“My sister and I both went to private schools, but God provided every single term.”

Chris Yang | The Falcon
At SPU, Siyum balances school work with a favorite pastime.

While Siyum often praises God for providing for her as father figure, watching over her as she left the dictatorship in Eritrea and giving her the funds she needed for her education, she experienced struggles with her faith as well.

“People would talk about how ‘God told me this, God talked to me about this,’ and I’m like, ‘well you know what, I’m his child too. Why is he not talking to me?’” Siyum said. “So I started praying about this, saying things like, ‘Hey God, why are you not talking to me?’”

Siyum said God then answered her prayers.

“I remember this dream, about this one person who was a pastor,” she said. “He was drunk and very sad and in anguish … He’s a pastor, so I wouldn’t expect it from him. That felt like a red flag to me.”

The next time she saw the pastor, Siyum approached him about her dream: “He said he had just been going through hard times,” she said. “For me it was a confirmation that it was actually God giving me this dream.”

It was around this time when the fire incident in her boarding school occurred as well, further solidifying her knowledge that God was truly a part of her life.

Siyum praises her school for the education it gave her. Each student was required to take 13 classes in a single day: biology, chemistry, physics, math, english, swahili, french, aviation, business, history, geography, computer and religious education.

“You wake up at 4:30 [a.m.], be in class at 5 [a.m.], and be done with class at 4 [p.m.],” Siyum said.

Following the fire, Siyum traveled by bus to be back with her mother. Although her school had been destroyed, Siyum’s mother continued being her biggest encourager when it came to her education.

At the end of 2013, Siyum’s mother was diagnosed with stage-four pancreatic cancer.

“My mom thought very strong about going to school. She’d never let me stay home to take care of her because I would miss school.”

After her mother’s illness took a mental toll on her, Siyum performed the worst she had ever done in school, despite her love for learning.

“She wanted us to get a better future, a better life and a better freedom for religion,” she said.

Siyum notes the moment before her mother’s death, saying, “She was walking around, but then she couldn’t breath anymore.”

When she rushed to the cab waiting outside her Kenyan house, Siyum held her mother in her arms and prayed.

“In my mind I was like, ‘God, if she dies you’re gonna bring her up from the dead ‘cause she’s not going anywhere,’” she said.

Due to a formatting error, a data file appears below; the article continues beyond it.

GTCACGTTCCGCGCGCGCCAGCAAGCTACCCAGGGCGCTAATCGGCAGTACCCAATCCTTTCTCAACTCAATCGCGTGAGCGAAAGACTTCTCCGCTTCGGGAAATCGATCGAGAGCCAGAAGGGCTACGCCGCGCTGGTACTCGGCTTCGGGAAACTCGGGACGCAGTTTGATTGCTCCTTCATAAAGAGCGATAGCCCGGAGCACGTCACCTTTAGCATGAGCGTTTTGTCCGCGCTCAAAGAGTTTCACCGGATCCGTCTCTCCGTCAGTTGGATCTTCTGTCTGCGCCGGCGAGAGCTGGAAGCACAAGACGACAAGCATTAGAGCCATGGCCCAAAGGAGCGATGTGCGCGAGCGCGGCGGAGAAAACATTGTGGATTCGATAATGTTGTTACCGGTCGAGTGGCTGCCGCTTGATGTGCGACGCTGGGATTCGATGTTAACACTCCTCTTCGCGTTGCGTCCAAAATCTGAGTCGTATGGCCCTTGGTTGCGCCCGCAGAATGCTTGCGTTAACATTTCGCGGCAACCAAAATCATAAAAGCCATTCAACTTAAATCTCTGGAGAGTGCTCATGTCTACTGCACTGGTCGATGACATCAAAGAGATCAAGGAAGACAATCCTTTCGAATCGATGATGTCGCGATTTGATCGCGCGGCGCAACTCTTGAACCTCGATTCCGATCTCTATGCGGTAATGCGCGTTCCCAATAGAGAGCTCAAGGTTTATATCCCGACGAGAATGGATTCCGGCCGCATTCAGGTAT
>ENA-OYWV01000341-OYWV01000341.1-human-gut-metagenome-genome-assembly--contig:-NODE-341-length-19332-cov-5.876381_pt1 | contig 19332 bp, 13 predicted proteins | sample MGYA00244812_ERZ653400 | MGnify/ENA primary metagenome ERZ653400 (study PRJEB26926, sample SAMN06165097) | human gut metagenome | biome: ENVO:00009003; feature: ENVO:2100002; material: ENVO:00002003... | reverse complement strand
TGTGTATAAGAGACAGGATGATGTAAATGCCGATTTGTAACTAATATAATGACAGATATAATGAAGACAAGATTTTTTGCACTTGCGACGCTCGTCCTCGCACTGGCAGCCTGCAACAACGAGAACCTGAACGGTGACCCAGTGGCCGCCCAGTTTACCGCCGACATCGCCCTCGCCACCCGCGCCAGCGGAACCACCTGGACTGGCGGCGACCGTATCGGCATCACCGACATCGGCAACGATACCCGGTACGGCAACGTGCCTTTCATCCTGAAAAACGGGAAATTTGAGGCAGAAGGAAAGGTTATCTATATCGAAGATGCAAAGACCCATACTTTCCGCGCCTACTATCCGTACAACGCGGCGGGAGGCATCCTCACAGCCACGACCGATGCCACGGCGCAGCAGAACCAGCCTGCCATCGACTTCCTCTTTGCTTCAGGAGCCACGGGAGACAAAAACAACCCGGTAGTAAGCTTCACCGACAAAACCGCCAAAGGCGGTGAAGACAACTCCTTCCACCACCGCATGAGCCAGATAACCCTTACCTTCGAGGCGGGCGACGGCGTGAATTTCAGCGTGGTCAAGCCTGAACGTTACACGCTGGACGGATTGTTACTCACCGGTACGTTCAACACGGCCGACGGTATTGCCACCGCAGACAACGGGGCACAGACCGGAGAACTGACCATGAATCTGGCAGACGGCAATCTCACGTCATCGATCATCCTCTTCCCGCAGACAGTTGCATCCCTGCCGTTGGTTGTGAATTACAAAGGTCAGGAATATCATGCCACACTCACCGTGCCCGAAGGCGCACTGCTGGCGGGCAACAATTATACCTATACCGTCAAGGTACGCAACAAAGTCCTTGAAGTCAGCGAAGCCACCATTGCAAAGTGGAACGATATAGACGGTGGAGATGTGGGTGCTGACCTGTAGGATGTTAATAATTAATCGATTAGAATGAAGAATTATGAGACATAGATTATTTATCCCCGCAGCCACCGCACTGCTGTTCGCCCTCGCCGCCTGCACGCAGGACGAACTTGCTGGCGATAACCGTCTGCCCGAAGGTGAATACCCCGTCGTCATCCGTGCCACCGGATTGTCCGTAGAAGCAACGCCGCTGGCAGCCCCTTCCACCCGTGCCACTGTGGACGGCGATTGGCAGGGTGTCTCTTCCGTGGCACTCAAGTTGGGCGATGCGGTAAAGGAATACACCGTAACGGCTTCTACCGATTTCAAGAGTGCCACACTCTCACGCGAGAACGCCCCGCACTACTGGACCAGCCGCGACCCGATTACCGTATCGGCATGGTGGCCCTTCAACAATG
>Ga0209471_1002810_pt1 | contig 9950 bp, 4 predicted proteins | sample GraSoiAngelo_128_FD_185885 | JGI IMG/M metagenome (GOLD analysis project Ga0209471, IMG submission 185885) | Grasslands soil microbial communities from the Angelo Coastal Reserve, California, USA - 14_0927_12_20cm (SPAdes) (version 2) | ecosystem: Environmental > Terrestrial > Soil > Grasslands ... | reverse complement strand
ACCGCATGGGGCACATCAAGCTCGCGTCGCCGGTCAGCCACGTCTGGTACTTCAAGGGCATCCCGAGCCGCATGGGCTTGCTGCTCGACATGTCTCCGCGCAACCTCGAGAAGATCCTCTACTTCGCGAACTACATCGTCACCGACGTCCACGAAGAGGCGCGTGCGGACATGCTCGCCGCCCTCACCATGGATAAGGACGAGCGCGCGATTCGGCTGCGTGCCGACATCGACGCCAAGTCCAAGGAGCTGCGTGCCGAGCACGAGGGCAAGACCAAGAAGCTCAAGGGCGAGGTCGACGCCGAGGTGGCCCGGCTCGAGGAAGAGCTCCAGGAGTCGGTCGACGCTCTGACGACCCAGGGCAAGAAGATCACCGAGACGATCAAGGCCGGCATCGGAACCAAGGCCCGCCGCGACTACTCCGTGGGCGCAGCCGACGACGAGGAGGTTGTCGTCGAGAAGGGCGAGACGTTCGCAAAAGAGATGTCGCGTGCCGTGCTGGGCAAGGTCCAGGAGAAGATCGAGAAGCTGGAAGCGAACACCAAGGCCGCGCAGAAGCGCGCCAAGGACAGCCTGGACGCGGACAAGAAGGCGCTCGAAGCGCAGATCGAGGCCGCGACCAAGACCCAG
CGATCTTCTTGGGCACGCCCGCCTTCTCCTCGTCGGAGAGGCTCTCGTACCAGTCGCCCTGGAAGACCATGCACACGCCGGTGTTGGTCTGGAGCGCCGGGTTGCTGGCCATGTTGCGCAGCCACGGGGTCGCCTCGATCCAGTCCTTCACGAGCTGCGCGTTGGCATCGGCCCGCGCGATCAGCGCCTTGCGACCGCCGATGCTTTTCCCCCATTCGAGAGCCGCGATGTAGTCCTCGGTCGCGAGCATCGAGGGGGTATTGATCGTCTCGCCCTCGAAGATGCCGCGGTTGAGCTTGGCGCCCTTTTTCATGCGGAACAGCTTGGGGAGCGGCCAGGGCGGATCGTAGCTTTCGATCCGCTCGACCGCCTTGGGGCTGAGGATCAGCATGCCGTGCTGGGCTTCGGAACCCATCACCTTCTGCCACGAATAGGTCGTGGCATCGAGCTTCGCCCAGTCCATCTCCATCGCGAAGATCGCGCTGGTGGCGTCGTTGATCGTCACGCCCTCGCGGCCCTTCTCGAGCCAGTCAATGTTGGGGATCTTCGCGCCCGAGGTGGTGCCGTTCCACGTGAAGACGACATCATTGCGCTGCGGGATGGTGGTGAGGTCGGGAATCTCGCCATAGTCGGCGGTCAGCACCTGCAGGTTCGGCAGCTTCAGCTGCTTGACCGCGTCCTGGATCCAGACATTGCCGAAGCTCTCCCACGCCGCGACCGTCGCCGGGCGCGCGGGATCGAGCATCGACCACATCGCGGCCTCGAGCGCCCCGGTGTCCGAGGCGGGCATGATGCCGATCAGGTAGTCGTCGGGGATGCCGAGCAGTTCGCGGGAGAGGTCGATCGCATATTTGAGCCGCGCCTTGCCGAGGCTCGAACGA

The two sisters and family friends helped their mother into the taxi, but little did they know she had already died while in Siyum’s arms, leaving Siyum and her sister parentless.

Though grieving her mother’s loss, Siyum knew she couldn’t give up on education and her family’s dream of moving to America.

In 2014, while in Kenya, Siyum and her sister finished the immigration process they had started years before with the U.S. Embassy there, and were then placed into the foster care system in Seattle.

After departing from her first foster care family, Siyum was placed where she knew God wanted her — in the arms of Seattle’s Brian Matthews and Kylie Kypreos, where she was later joined by her sister.

“God has plans that you’d never imagine, and he’s been providing all this way. His planning was amazing,” Siyum said. “I feel so close and feel loved and supported. It’s been a great experience.”

Siyum’s foster parents would often drive by SPU while she was in the car, but it wasn’t until she was a senior in high school and applying for colleges that she really learned about the university.

“This awesome family came into my life, and the lady went to SPU: she was an SPU alumni,” Siyum said. “My foster mom would always be like, ‘You know, I went to SPU, and it’s a really great school.’”

“I wanted a Christian school. I wanted to be close to home, and I wanted to be in a small school.”

Siyum says SPU met all of the criteria, but it was the feeling she had when visiting that persuaded her to finally commit to the university.

“I chose here because it felt right. It just felt so right,” she said.

Siyum now considers SPU a home, and she lives in Ashton Hall. She also plays soccer, the sport she grew up with, in her free time.

When asked if she will ever return to Kenya, Siyum says that it depends on the government and whether it is still standing.

“I am definitely going to be here to finish my degree and my masters,” she says of SPU.

Because of the obstacles Siyum has overcome, she has gained a passion for helping others.

“One area I am specialized in is the life of a teen that doesn’t have a family by their side,” she says. “I want to help cause I know how it feels to be in their shoes.”

Siyum vows to be a “source of support” wherever her life takes her after her studies at SPU.

Where will she end up after this chapter of her life? Siyum says, “Time will tell.”

One thought on “Facing trials with faith

  1. Ephie, you are a true blessing to me and the SPU campus. Praise God, praise God, praise God, for guiding you here! I am very thankful to be able to call you my friend. Continue to be that bright light of joy and love and inspiration to all those you meet, O le Atua e fouai mai mea uma! Alofa tele atu, & God bless you Ephrata!!

Leave a Comment

Your email address will not be published. Required fields are marked *

Numeric Identification * Time limit is exhausted. Please reload the CAPTCHA.